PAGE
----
Hooks Johnston on Seed Investing

August 4, 2010

We focus our efforts at Ballast Point Ventures on growth equity or “expansion capital” financing, meaning we tend to invest once a company has generated at least a few million dollars in revenue and has proven the viability of the business model.  Of course, from a 20,000 foot perspective of the private equity spectrum, these still qualify as “early stage” companies, and on occasion we will invest in a very early stage company if we have partnered with the entrepreneur previously.

But we don’t make “seed investments” which are at very earliest stage of the venture capital spectrum.  While seed investing isn’t a part of our investment strategy, we know that such investments are a key piece of the venture capital ecosystem and need to be encouraged.  Most of these investments are done by “angel investors”, and as we have discussed previously, there are a number of important initiatives that would help encourage seed investing.  However, while seed investing by institutional investors is rare, there are a small handful of firms that make such investments in the Southeast as part of their broader investment strategy.

One such firm that we respect and admire – we have known the principals there for a number of years dating back to their previous firms – is Valhalla Partners in Northern Virginia.  We recently received a newsletter from Valhalla with an interesting essay by Co-Founding Partner Hooks Johnston on seed investing.    We think it offers some valuable insight and wisdom on how to think about seed investing that should prove useful to angel investors and other firms throughout the Southeast that are considering investments at the earliest point in a company’s life cycle.

Partners’ Viewpoint: Hooks Johnston on Seed Investing

Valhalla Partners has now done a number of seed investments, and I would like to pass on some of the things we’ve learned about investing at this stage.

The two central facts of seed investments are 1) the opportunity to participate in a high-growth investment at the earliest possible stage and 2) a daunting set of risks. Investing wisely in seed-stage opportunities means understanding both sides of the equation.

The upside of seed-stage deals can be tremendous, both financially and in terms of making a difference. Prior to Valhalla I was one of a group of angels that invested in webMethods, which began as a husband-and-wife team meeting weekly at the Silver Diner and turned into a very successful public offering (and a great exit). The original idea of webMethods was just the sketch of a product. It had to be built, tested, brought to market, and sold in a repeatable, scalable way.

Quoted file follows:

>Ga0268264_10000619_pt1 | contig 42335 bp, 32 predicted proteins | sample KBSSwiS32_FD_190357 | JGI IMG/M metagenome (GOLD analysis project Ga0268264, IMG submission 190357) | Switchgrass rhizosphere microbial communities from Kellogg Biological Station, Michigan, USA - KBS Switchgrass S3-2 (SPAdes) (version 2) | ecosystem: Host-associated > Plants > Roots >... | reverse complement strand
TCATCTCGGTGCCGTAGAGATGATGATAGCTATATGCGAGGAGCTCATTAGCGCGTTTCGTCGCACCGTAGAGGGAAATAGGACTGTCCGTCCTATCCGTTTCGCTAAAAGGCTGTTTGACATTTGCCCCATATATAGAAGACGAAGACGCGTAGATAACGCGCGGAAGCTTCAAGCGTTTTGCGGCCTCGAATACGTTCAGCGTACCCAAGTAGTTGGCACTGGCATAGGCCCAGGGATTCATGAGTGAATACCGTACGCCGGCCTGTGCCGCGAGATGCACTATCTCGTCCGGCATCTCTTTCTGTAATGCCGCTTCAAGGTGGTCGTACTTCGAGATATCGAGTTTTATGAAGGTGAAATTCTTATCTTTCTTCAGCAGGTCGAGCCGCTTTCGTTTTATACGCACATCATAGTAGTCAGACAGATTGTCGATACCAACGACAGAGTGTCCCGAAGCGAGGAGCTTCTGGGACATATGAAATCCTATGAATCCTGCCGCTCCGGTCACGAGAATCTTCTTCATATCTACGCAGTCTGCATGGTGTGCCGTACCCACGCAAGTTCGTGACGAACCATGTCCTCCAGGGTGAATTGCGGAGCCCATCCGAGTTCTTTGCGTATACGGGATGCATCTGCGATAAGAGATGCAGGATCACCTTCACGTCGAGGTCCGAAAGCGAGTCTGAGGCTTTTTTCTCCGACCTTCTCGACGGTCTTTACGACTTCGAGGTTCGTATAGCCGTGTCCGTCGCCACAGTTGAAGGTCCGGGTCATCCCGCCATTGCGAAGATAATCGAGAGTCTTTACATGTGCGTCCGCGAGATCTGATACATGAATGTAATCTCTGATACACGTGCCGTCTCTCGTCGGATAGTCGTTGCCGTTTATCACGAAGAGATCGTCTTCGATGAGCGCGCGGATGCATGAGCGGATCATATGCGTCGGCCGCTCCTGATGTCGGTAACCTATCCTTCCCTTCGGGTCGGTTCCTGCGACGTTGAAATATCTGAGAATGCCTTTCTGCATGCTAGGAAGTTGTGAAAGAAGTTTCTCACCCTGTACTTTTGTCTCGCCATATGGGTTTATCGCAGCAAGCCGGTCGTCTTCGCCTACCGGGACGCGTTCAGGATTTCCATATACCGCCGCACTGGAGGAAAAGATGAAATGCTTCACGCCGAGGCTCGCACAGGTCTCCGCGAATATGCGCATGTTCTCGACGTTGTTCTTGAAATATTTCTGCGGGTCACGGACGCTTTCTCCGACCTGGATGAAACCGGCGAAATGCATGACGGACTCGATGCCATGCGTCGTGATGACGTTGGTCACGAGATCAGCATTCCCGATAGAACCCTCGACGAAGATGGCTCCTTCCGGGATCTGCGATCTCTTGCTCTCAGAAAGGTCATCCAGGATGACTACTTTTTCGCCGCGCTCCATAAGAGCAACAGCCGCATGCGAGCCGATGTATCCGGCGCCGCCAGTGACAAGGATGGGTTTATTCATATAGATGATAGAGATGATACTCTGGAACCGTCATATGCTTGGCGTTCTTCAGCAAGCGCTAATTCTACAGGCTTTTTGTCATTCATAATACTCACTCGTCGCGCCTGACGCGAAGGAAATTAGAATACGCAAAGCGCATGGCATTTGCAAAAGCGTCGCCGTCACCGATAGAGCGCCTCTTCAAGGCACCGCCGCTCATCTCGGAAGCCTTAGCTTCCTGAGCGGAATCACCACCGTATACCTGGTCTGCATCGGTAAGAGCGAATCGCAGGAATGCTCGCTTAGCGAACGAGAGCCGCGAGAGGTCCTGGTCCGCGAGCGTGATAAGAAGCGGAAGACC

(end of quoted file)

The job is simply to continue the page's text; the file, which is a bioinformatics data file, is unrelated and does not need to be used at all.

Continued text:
In addition to an untested product idea, seed-stage investments may involve significant team risk. The team is typically incomplete and frequently the “team” is just a founder or a couple of founders who themselves may not be experienced managers. You can’t assume that you can just define objectives and leave the team to execute; you need to invest a substantial amount of time working with the team as they execute on their objectives and encounter unexpected obstacles.

To mitigate these risks, we try, first of all, to invest in potentially very big ideas, since only a giant win can compensate for the level of risk in a seed investment. A second way to mitigate risk is to invest with a syndicate with experience in seed investments, whether angels or, if the right deal can be structured, with other institutational investors.

To succeed, we have found that the plan for a seed investment needs to involve objective, verifiable, and determinative proof points that can be observed in the very near-term. If the proof points are not objective and verifiable, there will be no clean way to find out if they have been met. If they are not determinative, the seed investment will not have proved enough about the product and the market to warrant a Series A investment.

Lastly, of course, you need to be willing to let go if the proof points are not testing out.

One advantage we have in the mid-Atlantic is being knowledgeable about government programs for seed-stage investing. In addition to the Small Business Innovation Research (SBIR) programs run by many Federal agencies, there are seed-level grants from state or quasi-governmental entities such as Virginia’s Center for Innovative Technology. And government entities can be customers as well as investors, or, with a group like In-Q-Tel (the venture capital arm of the intelligence community), both.

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